Gettysburg, 150 years later
Unknown to us, we arrived at Gettysburg, PA as the town was preparing for its 150th commemmoration of the Battle of Gettysburg, running June 28 to July 7. I wanted to come here simply because of the famous Gettysburg address, which Abraham Lincoln delivered in two minutes on Nov 19, 1863 at the dedication of the Soldiers’ Military Cemetery. In my Literature class (not History) many moons ago, memorizing and delivering this address was a requirement. So I really wanted to experience where it was originally delivered. The beginning iconic phrase of the address still rings in my ears and is stuck in my memory, but I now have a better perspective of the emotion and depth of the message of that historic speech.
Fourscore and seven years ago our fathers brought forth on this continent, a new nation, conceived in Liberty, and dedicated to the proposition that all men are created equal…Abraham Lincoln, 1863
On our visit, I got so much more than I came for. I really didn’t know what to expect until I arrived. We have been to some of the Civil War Trails in our journey, where I learned a lot about American history, particularly the Civil War era. But on this stop I felt a profound understanding, education and realization about how pertinent the Gettysburg Address still is today.
We learned that to get a good grasp and understanding of what happened here 150 years ago, one should go to the visitor’s center first. Unfortunately, the center and its parking lot were already jam-packed full when we arrived on our first day, so instead we took the Guided Battlefield Bus Tour. There are several ways to see the battlefield, but we opted for the Licensed Guide Bus Tour. We felt that a self-guided auto tour might be a good option, but with so many people in town the traffic and parking situation was not looking good. Had we known the significance of this weekend we would have arrived at dawn!
Another way to explore the battlefield is by bicycle, and we recommend this option.
The 24-mile, two-hour tour of the historic fields of Gettysburg traces the three-day battle in chronological order. The licensed guide offered us a unique perspective into the struggles of the battle. The guide was engaging and knowledgeable, and we could sense his passion and love of his job. Through his narration we visualized and imagined what it was like when he described significant actions during the fighting. He gave us a few minutes to reflect and try to understand what happened here. We highly recommend this bus tour; between it and several hours at the visitor’s center you can come away with quite an education.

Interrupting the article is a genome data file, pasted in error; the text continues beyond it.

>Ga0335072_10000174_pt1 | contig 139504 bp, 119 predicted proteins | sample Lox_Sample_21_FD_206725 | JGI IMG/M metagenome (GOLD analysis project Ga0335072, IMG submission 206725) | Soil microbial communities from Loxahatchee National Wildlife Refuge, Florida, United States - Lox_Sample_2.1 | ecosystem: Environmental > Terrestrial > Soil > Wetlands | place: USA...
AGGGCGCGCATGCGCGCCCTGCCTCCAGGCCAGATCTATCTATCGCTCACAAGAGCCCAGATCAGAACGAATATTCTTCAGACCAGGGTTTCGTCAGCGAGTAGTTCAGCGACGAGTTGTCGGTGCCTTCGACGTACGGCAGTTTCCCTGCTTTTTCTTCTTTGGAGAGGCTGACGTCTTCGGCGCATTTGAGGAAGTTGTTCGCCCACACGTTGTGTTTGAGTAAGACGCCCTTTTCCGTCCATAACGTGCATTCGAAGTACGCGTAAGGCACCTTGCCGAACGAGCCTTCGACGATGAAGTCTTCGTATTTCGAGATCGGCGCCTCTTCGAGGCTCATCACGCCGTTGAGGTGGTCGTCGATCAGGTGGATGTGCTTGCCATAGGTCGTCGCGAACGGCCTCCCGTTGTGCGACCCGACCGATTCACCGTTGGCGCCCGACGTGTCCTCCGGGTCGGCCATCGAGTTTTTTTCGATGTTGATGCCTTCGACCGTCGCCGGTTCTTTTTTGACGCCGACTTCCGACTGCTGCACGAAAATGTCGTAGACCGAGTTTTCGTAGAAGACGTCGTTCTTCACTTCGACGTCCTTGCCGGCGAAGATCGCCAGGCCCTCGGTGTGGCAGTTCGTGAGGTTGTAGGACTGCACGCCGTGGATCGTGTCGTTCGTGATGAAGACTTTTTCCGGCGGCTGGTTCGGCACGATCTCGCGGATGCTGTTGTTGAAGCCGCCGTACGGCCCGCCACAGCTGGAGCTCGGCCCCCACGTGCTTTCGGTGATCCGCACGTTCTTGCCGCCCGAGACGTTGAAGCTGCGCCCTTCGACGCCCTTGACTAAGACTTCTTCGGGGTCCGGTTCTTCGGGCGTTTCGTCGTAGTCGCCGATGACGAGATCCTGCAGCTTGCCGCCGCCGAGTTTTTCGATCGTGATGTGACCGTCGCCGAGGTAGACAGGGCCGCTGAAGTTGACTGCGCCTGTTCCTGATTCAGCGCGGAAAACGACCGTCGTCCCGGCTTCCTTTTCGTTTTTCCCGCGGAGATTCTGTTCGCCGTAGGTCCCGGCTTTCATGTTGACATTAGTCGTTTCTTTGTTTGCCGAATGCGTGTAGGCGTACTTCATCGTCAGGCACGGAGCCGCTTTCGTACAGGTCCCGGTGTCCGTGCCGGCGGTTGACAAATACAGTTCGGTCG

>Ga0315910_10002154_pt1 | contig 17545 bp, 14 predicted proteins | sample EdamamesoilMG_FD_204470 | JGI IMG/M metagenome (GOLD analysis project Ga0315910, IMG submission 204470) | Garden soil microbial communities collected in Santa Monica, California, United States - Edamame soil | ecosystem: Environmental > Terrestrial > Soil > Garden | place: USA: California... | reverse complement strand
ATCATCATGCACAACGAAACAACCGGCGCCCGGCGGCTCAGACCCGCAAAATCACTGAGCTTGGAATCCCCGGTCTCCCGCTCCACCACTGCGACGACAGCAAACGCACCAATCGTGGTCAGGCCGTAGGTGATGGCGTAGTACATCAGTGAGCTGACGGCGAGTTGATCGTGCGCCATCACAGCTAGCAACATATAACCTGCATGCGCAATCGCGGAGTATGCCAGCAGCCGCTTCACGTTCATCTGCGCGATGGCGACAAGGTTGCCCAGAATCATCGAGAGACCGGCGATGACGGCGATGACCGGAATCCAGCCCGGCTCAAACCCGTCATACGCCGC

Many areas look much as they did in July 1863, though some are more densely covered by trees. And of course now you will see the 1,320 monuments remembering the three-day battle’s 51,000 casualties; 23,000 Union Army and 28,000 Confederate Army. These figures count the dead, injured and lost among them. The peaceful rolling fields pay silent tribute to this tremendous sacrifice.
The well preserve Gettysburg battlefield, a sacred ground, was considered the turning point in the Civil War 150 years ago. It is a very poignant reminder of the bravery of the soldiers on both sides. Below are just a few of the 1,320 monuments, 410 cannon, and plaques within the Gettysburg National Military Park.
We came back again very early on July 1st, hoping to beat the crowd at the Gettysburg National Military Park Museum and Visitor Center. Even though we arrived before it opened, there was already a line ahead of us, which reminded me of the Black Friday shopping lines.
We watched the 25-minute film “A New Birth of Freedom”, which was narrated by Morgan Freeman. It gave us an unforgettable perspective about the Civil War – in other words, I finally got it! The Gettysburg Cyclorama is a sound and light show of the spectacular 377-foot painting by Paul Philippoteaux, depicting Picket’s charge, completed in 1884. It was quite a unique experience, like an IMAX of the late 1880’s where the vast circular painting put us in the middle of the battle. Canon flash effects on the canvas and sounds of the battle all around gave the illusion of movement. There were rocks, weapons and other objects in front of the painting that brought a sense of depth. Very well done!
The movie, the Cyclorama and the museum is well worth the $12.50 entrance fee. We highly recommend this historic park to everyone!
As we headed out of town we saw long lines of cars in the battlefield areas and living historian volunteers preparing for the reenactment of the battles by section.